Your other point comparing share investing to property ignores the possibility of a housing crash, which have happened before, will happen again, and could happen here. Being careful with leverage applies equally to property investors as it does to share investors.

    No it doesn't. The extent of past housing crashes and frequency have been minimal compared to the crash in share market indices etc. As I mentioned before the 2 asset classes are worlds apart. For starters we have the Reserve Bank that put priority to NZ's real estate than any specific corporation or industry sector. It's an issue of too big to fail - the adjusting of the reserve bank interest rate adjusts purely to keep housing prices buoyant (and indirectly, the whole economy). Any such crashes in the housing market are minimised by these monetary controls. They do not care to the extent what happens on the corporate side or the NZ share market, and because of this, this is the key reason why the banks have no issues lending on 1st time buyer of a home with NO collateral, but it's a horse of a different colour when ask to lend on share equities or business ventures without collateral.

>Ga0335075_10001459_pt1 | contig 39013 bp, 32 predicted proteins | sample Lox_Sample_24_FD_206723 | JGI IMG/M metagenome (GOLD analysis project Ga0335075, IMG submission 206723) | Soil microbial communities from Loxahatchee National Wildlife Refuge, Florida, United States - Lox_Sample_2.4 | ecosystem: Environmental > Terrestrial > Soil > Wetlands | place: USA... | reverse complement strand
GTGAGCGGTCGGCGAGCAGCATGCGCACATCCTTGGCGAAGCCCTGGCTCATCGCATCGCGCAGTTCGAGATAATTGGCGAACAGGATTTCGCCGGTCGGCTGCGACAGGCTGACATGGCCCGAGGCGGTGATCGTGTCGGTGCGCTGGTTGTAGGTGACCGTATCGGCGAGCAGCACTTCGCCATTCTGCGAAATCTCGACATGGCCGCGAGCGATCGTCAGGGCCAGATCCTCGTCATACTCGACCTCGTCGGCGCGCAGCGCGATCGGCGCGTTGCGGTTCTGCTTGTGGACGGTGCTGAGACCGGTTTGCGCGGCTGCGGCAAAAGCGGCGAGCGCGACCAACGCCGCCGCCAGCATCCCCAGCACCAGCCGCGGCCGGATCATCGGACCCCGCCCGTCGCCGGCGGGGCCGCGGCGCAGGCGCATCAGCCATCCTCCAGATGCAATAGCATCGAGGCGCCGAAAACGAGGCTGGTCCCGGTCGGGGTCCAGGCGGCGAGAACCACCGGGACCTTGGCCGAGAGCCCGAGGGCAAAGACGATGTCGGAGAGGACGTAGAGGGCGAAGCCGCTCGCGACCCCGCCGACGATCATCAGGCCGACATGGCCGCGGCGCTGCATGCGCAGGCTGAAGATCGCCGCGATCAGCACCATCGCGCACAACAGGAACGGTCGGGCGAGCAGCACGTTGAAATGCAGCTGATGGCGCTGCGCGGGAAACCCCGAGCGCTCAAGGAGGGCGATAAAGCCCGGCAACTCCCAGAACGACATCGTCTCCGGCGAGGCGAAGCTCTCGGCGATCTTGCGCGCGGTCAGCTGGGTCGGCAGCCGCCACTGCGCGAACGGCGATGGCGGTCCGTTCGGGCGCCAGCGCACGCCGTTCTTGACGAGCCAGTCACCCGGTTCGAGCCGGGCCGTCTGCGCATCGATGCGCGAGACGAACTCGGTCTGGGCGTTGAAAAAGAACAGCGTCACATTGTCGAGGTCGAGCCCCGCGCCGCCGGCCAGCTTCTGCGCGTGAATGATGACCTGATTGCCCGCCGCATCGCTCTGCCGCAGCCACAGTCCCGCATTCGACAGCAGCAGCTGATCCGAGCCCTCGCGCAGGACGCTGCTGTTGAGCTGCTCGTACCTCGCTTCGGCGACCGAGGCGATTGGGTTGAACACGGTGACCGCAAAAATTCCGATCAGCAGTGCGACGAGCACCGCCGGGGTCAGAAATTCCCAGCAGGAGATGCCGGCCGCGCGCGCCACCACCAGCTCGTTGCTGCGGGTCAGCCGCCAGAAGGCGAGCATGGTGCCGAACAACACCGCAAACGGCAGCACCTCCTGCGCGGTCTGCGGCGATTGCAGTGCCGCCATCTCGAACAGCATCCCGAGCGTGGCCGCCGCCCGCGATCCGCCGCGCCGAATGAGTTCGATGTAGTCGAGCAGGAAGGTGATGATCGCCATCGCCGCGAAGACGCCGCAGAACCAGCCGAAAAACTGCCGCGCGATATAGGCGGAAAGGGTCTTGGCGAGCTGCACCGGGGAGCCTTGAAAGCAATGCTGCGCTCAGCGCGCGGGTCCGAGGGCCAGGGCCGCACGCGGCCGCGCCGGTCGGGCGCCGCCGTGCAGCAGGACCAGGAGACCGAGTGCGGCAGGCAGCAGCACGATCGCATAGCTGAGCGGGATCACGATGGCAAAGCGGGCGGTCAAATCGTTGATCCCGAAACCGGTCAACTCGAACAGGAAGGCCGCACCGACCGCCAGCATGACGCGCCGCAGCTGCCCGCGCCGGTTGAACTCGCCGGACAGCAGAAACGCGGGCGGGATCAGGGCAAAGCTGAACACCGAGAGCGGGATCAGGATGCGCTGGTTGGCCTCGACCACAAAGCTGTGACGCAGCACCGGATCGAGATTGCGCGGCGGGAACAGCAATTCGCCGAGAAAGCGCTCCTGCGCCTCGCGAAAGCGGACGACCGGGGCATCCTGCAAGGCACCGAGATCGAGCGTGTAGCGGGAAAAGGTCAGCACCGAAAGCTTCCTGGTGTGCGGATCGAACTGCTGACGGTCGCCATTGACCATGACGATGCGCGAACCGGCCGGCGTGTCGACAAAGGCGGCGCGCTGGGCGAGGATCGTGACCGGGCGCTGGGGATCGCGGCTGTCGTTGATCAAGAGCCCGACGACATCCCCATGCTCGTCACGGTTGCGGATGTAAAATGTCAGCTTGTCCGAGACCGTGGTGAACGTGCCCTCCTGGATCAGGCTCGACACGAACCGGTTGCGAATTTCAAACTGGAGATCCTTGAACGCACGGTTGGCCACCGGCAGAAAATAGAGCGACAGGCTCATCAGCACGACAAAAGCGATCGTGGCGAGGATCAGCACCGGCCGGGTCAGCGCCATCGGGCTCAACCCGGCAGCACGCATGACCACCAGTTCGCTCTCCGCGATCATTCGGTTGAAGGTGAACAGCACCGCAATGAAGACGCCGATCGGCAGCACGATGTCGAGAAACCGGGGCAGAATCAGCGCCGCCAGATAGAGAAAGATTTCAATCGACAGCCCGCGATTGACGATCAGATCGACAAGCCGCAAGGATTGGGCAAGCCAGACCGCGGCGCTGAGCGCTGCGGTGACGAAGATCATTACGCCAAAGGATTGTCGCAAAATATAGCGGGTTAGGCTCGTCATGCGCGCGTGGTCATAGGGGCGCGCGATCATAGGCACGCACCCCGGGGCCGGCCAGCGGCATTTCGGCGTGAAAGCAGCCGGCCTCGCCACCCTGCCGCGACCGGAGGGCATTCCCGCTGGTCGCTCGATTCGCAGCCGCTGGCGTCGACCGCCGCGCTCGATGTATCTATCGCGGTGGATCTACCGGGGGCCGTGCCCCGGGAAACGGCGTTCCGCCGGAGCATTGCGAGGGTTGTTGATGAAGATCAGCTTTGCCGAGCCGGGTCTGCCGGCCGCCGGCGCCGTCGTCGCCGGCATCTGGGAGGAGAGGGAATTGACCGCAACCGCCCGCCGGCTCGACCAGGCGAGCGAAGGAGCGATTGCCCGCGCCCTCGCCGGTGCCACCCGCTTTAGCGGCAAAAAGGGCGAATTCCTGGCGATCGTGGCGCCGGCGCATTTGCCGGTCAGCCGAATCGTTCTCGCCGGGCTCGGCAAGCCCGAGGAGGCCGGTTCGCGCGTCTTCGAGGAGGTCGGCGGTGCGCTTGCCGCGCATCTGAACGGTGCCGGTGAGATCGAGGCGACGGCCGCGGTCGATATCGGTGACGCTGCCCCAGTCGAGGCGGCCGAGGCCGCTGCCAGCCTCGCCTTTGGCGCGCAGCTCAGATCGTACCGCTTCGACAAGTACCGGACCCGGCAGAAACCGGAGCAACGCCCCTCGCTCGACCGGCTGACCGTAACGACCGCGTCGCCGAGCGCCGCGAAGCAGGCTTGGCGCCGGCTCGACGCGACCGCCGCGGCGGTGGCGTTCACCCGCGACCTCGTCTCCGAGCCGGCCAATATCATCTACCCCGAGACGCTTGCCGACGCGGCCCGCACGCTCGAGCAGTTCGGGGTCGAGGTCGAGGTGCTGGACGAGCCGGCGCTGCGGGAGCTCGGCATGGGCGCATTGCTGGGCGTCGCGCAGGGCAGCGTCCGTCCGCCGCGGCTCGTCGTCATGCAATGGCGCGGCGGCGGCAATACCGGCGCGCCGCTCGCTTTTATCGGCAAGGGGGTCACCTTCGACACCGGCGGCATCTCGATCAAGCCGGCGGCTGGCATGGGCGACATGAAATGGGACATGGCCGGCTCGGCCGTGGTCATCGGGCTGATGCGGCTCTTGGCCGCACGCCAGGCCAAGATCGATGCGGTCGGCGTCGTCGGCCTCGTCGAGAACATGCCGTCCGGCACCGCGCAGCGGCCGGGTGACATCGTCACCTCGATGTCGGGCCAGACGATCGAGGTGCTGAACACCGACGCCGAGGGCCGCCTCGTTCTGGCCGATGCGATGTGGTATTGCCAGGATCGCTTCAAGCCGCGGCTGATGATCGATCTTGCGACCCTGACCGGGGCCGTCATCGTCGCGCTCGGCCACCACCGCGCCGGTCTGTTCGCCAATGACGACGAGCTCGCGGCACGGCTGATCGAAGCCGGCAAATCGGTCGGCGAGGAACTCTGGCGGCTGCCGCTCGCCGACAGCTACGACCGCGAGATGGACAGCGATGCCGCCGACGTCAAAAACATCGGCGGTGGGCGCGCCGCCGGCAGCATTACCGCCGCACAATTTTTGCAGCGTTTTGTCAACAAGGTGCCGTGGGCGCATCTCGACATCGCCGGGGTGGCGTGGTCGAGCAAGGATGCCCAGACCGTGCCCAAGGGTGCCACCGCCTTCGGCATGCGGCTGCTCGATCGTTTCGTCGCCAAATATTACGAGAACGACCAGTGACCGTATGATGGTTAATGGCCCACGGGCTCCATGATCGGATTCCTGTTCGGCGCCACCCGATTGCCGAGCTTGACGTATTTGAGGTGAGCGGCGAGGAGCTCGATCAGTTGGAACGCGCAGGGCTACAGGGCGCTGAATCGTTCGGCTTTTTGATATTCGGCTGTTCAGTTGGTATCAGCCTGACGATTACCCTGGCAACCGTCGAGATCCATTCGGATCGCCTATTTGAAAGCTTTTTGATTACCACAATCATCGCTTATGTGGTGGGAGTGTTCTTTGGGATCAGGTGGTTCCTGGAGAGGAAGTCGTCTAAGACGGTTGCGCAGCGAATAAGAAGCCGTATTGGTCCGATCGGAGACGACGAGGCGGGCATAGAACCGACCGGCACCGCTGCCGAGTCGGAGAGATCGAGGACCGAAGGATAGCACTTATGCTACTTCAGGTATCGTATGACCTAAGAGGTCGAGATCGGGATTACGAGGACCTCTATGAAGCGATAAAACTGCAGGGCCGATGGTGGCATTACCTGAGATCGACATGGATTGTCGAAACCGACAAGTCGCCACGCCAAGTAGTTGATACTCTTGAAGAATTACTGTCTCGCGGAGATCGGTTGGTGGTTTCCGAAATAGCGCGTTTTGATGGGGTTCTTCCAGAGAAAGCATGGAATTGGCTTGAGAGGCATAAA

Another thing to consider. What would be the extent of the NZ economy if there was a major housing crash? I'm talking say a 50% or 60% drop within a 2 year period? I'll tell you. Your share equities would do far worse. No one is immuned in a market crash but one thing certain is real estate fares better than any other asset class when the whole economy is turned upsidedown.